The Corner

‘Winning,’ Wisconsin Democrat Style

The Wisconsin politerati is all atwitter today at a WSJ report indicating that senate Democrats might soon end their Illinois exile. In the article, Democratic senate leader Mark Miller says recent polls show Walker’s budget-repair bill to be politically “disastrous” for the governor, which he says will give Democrats more leverage to negotiate portions of the larger budget bill in the weeks to come.

If this is what Miller thinks, it seems like a suspect strategy — a variation on the rarely seen Let’s capitulate to our opponent because the public currently doesn’t like what he’s doing plan. How many congressional Republicans rooted for Obamacare because they thought it would show the public once and for all how unpopular government health care could be? What if Green Bay Packer quarterback Aaron Rodgers said in an interview before the Super Bowl, “Maybe it won’t be so bad if the Steelers win — imagine how sick of Ben Roethlisberger the public will be”? It sounds like Mark Miller, in today’s parlance, has convinced himself that he’s “winning.”

Perhaps Miller’s quote was a trial balloon, meant to gauge the opposition he’ll get from his base, which has spent three weeks screaming itself hoarse on the steps of the state capitol. It would be reasonable to expect some displeasure: If Democrats do return and vote on the bill without any changes — as they had indicated they would never do — cops, firefighters, and teachers are likely to ask, “Why did I just spend three weeks in the capitol pressed up against a hippie?” Indeed, within hours of the story being published, Miller was rebuffed by some members of his own caucus.

On the other hand, it is possible that Scott Walker really has waited them out. (On his last physical, does it say “Blood Type: Tiger”?) In the past three weeks, Democrats and public-sector unions (but I repeat myself) have thrown everything they have at Walker, and he hasn’t budged. (And I do mean everything: They even tried to embarrass him by exposing the fact that in high school he had a mullet and was nicknamed “the Desperado” — unaware that in Wisconsin, this is likely to increase his approval rating.)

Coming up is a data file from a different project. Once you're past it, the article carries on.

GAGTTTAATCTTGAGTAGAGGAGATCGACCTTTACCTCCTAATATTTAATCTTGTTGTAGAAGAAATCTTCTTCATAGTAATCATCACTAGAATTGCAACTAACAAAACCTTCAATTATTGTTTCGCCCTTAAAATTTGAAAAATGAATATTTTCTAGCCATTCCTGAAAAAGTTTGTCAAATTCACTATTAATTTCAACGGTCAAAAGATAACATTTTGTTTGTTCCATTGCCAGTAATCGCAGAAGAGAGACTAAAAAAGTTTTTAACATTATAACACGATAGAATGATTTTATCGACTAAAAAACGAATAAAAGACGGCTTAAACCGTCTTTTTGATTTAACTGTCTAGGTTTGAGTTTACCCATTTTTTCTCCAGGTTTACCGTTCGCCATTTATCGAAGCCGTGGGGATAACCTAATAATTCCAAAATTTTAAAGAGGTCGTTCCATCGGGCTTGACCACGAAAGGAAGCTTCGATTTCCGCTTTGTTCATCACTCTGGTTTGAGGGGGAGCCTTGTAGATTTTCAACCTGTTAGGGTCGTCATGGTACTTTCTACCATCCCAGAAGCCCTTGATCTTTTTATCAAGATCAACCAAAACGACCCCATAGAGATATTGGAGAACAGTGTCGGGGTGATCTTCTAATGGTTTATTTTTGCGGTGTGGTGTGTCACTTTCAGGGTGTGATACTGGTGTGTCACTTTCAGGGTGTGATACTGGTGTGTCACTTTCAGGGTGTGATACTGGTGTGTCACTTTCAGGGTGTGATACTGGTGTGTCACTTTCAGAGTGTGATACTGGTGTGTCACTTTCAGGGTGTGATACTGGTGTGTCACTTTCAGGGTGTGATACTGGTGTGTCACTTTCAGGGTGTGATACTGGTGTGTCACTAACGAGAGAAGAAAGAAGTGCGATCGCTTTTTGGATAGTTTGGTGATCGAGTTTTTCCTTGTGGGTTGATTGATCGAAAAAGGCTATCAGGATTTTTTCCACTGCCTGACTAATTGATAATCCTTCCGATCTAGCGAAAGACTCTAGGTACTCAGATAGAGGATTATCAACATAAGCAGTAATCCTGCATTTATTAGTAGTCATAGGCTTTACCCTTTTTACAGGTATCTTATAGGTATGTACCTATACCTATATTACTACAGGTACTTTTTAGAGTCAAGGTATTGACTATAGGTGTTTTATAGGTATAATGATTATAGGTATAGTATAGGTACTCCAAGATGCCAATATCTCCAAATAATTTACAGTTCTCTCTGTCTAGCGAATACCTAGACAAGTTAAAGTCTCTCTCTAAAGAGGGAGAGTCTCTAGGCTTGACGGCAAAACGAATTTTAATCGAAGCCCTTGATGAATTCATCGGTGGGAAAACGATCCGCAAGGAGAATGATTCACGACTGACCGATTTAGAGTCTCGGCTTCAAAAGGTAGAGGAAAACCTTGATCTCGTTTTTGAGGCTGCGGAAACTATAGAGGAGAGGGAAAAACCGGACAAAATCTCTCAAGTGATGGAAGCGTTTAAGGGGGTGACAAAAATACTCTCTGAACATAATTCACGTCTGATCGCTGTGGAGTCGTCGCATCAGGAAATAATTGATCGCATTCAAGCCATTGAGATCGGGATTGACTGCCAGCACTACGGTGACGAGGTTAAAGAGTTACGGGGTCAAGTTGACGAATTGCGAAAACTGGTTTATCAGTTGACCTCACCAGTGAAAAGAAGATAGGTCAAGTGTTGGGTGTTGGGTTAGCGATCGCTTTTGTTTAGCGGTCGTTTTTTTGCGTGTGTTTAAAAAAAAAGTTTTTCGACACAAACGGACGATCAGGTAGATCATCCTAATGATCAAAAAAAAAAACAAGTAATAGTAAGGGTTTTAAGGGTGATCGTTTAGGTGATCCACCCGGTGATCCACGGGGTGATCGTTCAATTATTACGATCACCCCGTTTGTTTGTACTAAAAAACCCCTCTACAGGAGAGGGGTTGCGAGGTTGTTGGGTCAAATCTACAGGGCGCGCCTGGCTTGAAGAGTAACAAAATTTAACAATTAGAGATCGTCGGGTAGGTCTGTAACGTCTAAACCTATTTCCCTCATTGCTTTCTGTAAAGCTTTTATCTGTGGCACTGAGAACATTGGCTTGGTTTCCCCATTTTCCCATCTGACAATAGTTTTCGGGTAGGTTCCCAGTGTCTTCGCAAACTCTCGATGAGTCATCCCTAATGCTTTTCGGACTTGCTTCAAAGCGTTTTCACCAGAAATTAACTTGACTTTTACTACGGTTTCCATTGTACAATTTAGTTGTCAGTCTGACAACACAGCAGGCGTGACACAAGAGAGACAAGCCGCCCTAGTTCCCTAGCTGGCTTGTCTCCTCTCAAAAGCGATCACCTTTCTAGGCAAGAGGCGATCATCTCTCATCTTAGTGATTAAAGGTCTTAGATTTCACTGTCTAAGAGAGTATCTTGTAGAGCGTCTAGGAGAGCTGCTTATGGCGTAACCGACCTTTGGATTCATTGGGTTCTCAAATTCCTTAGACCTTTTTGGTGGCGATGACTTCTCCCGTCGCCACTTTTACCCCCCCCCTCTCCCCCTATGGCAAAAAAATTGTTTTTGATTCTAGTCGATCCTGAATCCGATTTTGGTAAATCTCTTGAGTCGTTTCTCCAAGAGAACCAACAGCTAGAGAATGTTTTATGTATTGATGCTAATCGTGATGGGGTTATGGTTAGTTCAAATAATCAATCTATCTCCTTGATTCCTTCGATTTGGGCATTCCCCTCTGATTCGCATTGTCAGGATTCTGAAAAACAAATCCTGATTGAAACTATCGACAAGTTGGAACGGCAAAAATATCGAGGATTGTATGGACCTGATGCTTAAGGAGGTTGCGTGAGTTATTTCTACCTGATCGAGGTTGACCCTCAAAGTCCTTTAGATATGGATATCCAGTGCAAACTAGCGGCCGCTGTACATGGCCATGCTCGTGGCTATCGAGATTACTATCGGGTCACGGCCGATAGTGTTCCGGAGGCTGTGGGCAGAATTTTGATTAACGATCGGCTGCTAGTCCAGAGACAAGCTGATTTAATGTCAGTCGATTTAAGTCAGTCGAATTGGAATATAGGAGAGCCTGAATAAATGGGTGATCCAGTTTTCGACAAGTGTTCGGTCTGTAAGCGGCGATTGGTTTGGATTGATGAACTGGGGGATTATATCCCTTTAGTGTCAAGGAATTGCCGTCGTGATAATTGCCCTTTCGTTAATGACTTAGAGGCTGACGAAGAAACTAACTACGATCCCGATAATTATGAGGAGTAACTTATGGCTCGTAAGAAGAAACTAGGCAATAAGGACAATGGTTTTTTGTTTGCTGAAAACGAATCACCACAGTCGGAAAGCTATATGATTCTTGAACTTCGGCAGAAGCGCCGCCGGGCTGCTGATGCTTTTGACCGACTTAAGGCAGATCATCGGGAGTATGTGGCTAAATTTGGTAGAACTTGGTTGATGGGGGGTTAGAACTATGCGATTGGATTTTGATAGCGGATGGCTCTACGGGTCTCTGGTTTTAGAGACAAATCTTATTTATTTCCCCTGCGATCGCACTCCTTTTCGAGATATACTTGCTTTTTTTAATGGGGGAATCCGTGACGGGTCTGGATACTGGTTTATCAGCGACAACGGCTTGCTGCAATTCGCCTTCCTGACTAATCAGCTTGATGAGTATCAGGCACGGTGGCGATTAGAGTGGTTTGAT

It seems a little short-sighted for senate Democrats to believe Walker has damaged himself irreparably. Several polls show Walker’s approval rating to be in the low 40’s, but Walker almost certainly expected to take some kind of public-relations hit when he entered this standoff. And he certainly remembers what happened to Mitch Daniels.

When Daniels took over as governor of Indiana in 2005, he immediately eliminated collective bargaining for state employees. Within a year, his approval rating had sunk to 35 percent. But today it’s in the 75 percent range and he is a plausible presidential candidate.

Walker is keenly aware of this. People in his administration I have talked to indicate that the Daniels arc — make some unpopular moves upon taking office, then reap the benefits when the state’s economy turns for the better — is one Walker is willing to follow.

As soon as senate Democrats fled the state to avoid having to vote on Walker’s collective-bargaining bill, a favorite chant of protesters was “This is what democracy looks like!” If Miller is right about coming home, those demonstrators might finally be right. It looks like Democrats have taken on the Desperado, but it’s the senators in exile who have finally come to their senses.

— Christian Schneider is a senior fellow at the Wisconsin Policy Research Institute.

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